What has been your career journey so far?

I joined Colas as a graduate on their two year programme, during which I rotated throughout various parts of the business.  I started with the DLR maintenance team, which were a great team, looking after maintenance for substations and different electrical assets. Then I moved to the design team in Manchester where I was the assistant design engineer for electrical and progressed to design manager.  During my placements at Manchester I learned that a good design requires a greater understanding of construction.  I moved back to London to join the S&C South Alliance team and progressed to Contractors Responsible Engineer.

What made you want to join the rail industry?

I studied engineering at university and gained a Masters in Electrical Engineering.  I chose the Colas graduate programme as it has a reputation for being a prestigious graduate scheme which offers fantastic support and the benefit of rotating through the different aspects of the business.  I didn’t join Colas particularly because it is part of rail. However, now that I’m in the industry, I realise it is complex and technically challenging, made up of lots of aspects – infrastructure, technology etc.

What is a typical day for you?

My days at work are never the same.  I work in an office and onsite.  When in the office, I participate in design reviews, design integration meetings and interface with other disciplines.  When onsite my job is to ensure that the electrical installations are constructed in accordance with the design and meet the relevant Network Rail and Railway Group standards.  My role as an engineer has a lot of Project Management aspect too:  we have to ensure that the railway we build in only a 52h period is safe for the travelling public.  Sometimes we finish a project at 4am and at 6am trains will start using the infrastructure we have just built.

What is it like to be a woman in rail?

I’m surrounded by a great team of professionals – men and women.  Onsite it is mainly men, but it really doesn’t make a difference if you are male or female as long as you do your job well.

What in rail are you passionate about?

There is a lot of complexity especially technical, logistics and interface.  There is something new to learn every day.  Every project has its own challenges and it can be very hectic interfacing with all of the different disciplines. It’s very rewarding making sure each project is safe and delivered to a good standard. It makes me really happy to see that the railway not only works, but is delivered to a great standard.  It’s also really rewarding when you undertake the testing after the installation and it works perfectly, first time!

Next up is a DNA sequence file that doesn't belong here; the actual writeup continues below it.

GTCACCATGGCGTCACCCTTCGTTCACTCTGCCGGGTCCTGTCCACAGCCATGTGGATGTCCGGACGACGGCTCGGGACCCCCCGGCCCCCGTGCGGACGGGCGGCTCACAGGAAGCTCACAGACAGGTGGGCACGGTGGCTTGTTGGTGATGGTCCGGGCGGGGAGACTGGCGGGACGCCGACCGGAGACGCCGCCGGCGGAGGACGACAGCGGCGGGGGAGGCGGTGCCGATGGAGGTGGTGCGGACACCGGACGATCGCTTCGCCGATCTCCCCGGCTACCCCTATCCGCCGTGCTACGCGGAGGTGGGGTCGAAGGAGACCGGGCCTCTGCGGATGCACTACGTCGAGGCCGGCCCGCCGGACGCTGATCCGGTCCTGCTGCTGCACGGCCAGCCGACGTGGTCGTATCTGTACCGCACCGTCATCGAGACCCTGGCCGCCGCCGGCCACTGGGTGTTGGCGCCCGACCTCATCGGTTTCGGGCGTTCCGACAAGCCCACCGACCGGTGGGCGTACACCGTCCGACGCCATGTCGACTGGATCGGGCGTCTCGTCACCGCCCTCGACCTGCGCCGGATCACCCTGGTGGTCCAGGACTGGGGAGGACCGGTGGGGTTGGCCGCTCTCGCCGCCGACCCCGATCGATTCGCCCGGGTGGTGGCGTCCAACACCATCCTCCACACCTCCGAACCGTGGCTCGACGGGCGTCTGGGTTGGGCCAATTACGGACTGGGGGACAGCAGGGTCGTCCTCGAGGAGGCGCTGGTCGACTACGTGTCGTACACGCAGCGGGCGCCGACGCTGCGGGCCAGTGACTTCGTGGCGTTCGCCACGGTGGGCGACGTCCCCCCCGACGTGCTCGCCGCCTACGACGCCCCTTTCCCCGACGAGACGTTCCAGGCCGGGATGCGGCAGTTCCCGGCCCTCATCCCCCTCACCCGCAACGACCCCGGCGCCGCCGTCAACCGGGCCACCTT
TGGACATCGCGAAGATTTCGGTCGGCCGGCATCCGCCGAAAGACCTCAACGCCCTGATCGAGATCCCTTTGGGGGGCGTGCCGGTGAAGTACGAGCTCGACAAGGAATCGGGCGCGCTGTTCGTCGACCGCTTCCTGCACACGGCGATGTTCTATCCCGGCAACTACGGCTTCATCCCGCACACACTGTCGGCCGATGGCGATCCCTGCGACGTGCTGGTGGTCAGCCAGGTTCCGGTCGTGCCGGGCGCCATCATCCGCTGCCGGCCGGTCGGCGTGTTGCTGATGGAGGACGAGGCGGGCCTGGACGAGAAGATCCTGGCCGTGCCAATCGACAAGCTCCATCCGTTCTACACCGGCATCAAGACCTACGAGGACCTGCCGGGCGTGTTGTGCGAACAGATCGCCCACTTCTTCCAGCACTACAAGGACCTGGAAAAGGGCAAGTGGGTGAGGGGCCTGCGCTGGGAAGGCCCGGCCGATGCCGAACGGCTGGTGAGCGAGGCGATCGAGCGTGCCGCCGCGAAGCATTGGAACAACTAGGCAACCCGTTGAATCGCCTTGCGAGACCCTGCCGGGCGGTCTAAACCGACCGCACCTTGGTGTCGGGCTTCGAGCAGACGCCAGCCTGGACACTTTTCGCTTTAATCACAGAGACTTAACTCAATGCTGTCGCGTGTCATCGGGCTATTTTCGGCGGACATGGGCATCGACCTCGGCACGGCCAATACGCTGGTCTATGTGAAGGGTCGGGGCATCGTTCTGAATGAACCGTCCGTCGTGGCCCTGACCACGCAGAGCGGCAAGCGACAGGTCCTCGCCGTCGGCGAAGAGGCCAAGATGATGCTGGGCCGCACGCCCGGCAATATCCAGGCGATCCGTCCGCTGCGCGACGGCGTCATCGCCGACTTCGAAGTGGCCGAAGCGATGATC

What is your biggest success?

I hope that my biggest success is yet to come!  Each project has its challenges which you must overcome, but that’s just part of the job.

What do you like most about your job?

As part of my role, I get to engage with many people who are in different positions, grades and levels and from various companies to ensure that the plan fits within the big picture.   Everyone has their own plan but we have to make sure that the plan works for all.

Where do you see yourself in 5 to 10 years’ time?

In the short term I am working to achieve Chartered Engineer status and progress to become a Senior Engineer. I am interested in Operations Management.  I think you have more opportunity to make a difference when you are in a managerial role.  I plan to keep working hard and remain focused.  I am passionate about what I do but I don’t have a “master plan” as such!

How do you think this award will be interpreted by colleagues?

I think some of my male colleagues will be looking for their own award as they are just as deserving!  I am very grateful that my colleagues took the time to nominate me and I am really proud to have been named as one of the 20 Rising Stars of rail.

What do you think the rail industry could improve to attract more women within the rail sector?

The rail industry has plenty of opportunities for everyone.  I think that it is a wider cultural issue. The perception of engineering in general may not be attractive to young females. Academic disciplines of Science, technology, engineering and mathematics (STEM) should be promoted to students at a younger age to encourage them and equip them with the skills they need to undertake engineering careers in rail or other sectors.

What would your advice be to young women entering the industry?

Push the limits!  You don’t know what you are capable of until you try it.  There are many brilliant women in the industry doing a great job and there are lots of career opportunities.

Do you have a role model?

I have been fortunate enough to have had some really great mentors so it would be hard to single just one of them out.  I receive so much support from my colleagues that I have nothing but good stories to tell!

What are your hobbies outside of rail?

I really enjoy travelling, it’s what I enjoy the most.  I also enjoy reading.


Interviewed August 2017